Today’s article is limited to just a subset of users as there aren’t that many people who want to extract multi-part rar files in Ubuntu. This isn’t something you’re going to face often (unless you’re still pirating stuff from Usenet) but it’s something some folks will face. So, this article is for all of those people, all three of you!
I suppose we first need to talk about WinRAR. For those that do not know, WinRAR is a proprietary company that uses a proprietary compression method. Even though it’s proprietary, it has some pretty great features. You have to give credit where credit is due. There are multiple versions of compression used over the years but they all share the same .rar file extension and are all reasonably compatible with one another.
The GUI version of WinRAR is a Windows-only trialware application but there’s a command-line version that can be installed in most distros. While this article is Ubuntu-specific, it’s sure to work with other distros though the installation method may be different. On top of that, many Linux tools (such as file-roller) are capable of extracting files compressed with WinRAR.
This isn’t going to be a very complicated article. It also shouldn’t be all that difficult. I figure folks can follow along if they need to when they need to. This isn’t something the average Linux user is going to face daily. After all, the majority of our software is free! There’s no reason to pirate it! (Seriously, I’m sure there are legitimate uses for multi-part rar files but I’ve only really seen them in frequent use with software piracy.)
Install unrar In Ubuntu:
To extract these multi-part rar files in Ubuntu, you’ll want to install the unrar application. That makes sense, after all. So, like so many things, we’re going to do this in the terminal. You can certainly install unrar with the GUI software installation tools, but we might as well do so in the terminal.
With that in mind, and with this unrar process also being in the terminal, we might as well go ahead and get unrar installed in Ubuntu. First, you can press
I suppose we should update first, and you can do that easily enough:
sudo apt update && sudo apt upgrade
If you trust your upgrades and don’t want to have to manually approve them, then you can just add the
-y flag to the end of that, like so:
sudo apt update && sudo apt upgrade -y
The next step is going to be installing unrar. You do so like this:
sudo apt install unrar
At this point, you can check the man page (
man unrar) where you’ll learn that the unrar application describes itself like so:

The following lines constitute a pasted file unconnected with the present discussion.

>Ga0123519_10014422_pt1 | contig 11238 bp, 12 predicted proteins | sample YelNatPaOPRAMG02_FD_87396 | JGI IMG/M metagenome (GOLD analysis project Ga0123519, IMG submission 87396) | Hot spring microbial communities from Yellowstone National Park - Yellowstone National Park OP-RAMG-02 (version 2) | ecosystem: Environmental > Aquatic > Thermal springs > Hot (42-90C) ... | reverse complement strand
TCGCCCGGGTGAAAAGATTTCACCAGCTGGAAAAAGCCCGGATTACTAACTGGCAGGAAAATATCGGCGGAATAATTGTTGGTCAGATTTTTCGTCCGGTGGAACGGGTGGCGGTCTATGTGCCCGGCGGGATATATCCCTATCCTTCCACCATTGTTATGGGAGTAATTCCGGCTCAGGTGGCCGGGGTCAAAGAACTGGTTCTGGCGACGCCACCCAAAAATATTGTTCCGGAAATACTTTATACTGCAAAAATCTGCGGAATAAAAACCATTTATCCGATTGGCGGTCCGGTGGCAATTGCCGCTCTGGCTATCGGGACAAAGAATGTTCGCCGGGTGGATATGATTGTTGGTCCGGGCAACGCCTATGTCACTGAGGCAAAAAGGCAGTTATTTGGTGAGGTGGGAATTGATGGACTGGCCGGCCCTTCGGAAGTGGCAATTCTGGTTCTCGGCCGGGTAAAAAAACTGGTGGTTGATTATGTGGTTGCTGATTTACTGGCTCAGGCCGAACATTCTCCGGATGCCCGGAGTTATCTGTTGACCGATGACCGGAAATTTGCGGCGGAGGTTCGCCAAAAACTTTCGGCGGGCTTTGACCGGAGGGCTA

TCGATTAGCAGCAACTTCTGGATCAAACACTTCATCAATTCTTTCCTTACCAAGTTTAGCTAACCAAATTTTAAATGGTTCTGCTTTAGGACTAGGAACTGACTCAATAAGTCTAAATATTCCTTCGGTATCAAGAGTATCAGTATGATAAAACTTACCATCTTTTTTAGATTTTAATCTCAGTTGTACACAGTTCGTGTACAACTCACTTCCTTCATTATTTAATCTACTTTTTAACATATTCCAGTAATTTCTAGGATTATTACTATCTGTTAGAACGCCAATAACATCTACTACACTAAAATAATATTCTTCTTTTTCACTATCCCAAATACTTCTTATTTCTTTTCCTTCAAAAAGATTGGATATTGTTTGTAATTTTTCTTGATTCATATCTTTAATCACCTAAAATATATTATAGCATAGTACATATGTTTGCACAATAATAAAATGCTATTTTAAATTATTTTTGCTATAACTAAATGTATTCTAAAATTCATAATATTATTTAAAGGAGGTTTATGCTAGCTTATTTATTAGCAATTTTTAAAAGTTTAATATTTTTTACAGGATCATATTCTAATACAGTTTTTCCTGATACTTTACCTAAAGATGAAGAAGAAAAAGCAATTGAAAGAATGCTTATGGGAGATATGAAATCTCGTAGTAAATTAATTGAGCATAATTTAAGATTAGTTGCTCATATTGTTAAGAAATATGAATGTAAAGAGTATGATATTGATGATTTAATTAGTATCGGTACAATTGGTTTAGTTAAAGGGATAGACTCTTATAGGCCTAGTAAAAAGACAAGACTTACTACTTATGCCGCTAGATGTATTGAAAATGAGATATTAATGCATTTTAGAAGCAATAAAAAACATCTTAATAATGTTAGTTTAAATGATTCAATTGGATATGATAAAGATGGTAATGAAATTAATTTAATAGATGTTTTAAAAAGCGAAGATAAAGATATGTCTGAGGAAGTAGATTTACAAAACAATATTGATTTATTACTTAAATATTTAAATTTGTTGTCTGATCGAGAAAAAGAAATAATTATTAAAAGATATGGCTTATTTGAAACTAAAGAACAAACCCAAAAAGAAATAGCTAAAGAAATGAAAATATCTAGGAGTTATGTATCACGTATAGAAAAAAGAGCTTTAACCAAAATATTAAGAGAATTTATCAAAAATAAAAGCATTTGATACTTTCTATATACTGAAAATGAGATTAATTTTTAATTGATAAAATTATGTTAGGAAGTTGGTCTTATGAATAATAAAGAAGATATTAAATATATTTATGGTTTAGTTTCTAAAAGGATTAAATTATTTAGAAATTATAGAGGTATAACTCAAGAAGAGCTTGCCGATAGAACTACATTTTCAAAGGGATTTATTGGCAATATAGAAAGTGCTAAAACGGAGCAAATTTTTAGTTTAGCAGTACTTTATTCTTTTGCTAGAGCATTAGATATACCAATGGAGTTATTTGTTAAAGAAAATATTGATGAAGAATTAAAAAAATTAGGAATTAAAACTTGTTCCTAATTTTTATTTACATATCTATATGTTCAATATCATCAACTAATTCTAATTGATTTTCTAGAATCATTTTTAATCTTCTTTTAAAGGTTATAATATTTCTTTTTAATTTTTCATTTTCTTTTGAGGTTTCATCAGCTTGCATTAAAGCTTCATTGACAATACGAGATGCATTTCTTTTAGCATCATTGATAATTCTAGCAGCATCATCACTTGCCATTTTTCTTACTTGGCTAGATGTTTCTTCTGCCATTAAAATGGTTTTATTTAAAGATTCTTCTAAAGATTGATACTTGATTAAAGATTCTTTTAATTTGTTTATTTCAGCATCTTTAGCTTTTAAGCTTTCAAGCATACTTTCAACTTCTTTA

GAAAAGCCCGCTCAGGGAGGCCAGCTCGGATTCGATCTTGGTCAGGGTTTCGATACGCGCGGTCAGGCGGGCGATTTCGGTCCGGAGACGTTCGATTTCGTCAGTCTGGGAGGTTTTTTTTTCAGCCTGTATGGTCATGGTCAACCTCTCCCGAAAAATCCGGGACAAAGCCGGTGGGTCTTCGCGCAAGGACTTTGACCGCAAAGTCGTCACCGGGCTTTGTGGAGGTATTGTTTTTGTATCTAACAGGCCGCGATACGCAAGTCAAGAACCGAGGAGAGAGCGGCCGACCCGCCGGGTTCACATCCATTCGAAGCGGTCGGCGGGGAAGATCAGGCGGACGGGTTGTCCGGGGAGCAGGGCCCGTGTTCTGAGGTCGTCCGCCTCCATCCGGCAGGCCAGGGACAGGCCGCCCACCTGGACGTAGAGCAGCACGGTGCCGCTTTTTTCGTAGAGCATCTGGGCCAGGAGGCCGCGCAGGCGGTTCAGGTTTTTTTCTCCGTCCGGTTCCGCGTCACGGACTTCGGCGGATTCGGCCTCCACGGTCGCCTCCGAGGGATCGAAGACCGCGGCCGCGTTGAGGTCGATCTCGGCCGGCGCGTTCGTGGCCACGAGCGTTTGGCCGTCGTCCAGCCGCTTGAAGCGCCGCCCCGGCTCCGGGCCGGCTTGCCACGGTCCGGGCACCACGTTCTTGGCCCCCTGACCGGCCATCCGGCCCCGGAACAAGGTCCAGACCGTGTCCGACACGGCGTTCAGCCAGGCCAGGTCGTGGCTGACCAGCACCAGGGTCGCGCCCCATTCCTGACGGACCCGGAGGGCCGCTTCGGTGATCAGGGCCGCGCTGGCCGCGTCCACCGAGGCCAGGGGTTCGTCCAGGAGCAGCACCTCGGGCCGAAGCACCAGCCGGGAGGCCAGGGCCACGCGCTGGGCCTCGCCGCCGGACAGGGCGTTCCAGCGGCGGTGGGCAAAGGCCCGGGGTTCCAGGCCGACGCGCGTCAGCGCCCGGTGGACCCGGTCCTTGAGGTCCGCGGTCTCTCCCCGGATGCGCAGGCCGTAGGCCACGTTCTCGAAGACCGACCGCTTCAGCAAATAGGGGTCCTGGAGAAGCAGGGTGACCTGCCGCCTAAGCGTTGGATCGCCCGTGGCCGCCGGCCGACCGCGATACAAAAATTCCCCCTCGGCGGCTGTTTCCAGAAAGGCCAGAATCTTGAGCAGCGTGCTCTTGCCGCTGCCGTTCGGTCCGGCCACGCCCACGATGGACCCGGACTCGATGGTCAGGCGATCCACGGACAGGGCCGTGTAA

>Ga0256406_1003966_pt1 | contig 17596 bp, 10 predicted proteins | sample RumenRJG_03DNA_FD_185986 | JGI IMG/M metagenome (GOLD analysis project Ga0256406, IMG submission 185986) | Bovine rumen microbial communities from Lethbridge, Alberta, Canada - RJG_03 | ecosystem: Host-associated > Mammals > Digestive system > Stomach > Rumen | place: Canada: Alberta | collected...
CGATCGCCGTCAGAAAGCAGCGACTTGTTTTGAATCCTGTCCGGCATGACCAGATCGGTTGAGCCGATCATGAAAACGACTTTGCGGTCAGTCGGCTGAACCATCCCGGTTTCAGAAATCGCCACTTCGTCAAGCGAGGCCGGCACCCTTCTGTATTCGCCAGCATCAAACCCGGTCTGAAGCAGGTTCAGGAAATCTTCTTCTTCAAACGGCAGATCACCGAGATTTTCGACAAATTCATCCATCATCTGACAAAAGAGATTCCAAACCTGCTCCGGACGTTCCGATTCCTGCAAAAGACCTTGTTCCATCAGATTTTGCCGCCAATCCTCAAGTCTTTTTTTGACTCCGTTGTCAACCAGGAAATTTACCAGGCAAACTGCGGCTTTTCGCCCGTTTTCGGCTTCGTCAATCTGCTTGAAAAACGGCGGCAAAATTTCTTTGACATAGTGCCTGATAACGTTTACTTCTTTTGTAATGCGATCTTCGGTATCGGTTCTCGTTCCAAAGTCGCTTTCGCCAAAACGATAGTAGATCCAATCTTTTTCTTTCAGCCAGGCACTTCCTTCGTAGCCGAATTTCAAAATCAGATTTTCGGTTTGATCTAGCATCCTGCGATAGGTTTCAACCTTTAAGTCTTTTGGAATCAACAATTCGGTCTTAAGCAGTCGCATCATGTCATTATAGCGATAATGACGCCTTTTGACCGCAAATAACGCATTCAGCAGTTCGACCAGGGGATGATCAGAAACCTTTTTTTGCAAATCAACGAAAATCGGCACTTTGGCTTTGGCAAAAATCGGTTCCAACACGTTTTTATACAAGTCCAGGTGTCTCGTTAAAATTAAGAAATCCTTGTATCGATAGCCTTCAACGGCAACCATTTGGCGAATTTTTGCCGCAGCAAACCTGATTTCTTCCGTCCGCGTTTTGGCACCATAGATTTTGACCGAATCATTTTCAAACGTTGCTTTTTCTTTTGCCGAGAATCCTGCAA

unrar – extract files from rar archives
That’s a good description and, as you can see, is exactly the tool we want for this operation. If you’re going to extract multi-part rar files in Ubuntu, this is a good tool to do it with. (You can just as easily find a GUI application that will take care of this.)
Extract Multi-Part rar Files In Ubuntu:
I hope you left your terminal open after the installation phase. If not, you’re going to need to open it again. I envision people searching for this specific process and following along. I don’t envision people doing this just for the sake of following along. After all, it’s not like I made multiple-part rar files for you to test this with. You’ll want this article when you need this article.
Anyhow, the process is quite simple.
First, move all of the files into a single directory. This is going to make it much easier. In theory, you could specify the individual paths, but we’re not going to be doing that. No, move all the multiple parts to a single directory. Trust me on this one.
The syntax you’re going to use will be as follows:
unrar x /path/to/file.rar
No, you do not include all the other parts. You only need to unrar the first file and the unrar tool will realize that it’s multiple parts and extract them sequentially. It will even tell you that it’s doing so, as it writes that data to the standard output.
This is why you move all the files to their own directory. Again, you only need to tell unrar to extract the very first of the files. It’ll happily find and extract the rest. Of course, you need ownership of the files or you’ll need elevated permissions (such as sudo) to extract the files.
So, if you ever need to extract multi-part rar files in Ubuntu, you now know there’s an article that covers this. I don’t expect all that many people to need this information. I do anticipate those who need this information will be able to find this site (or another, I suppose) through a search engine. This isn’t something you’re likely to need every day, even though it’s relatively simple.
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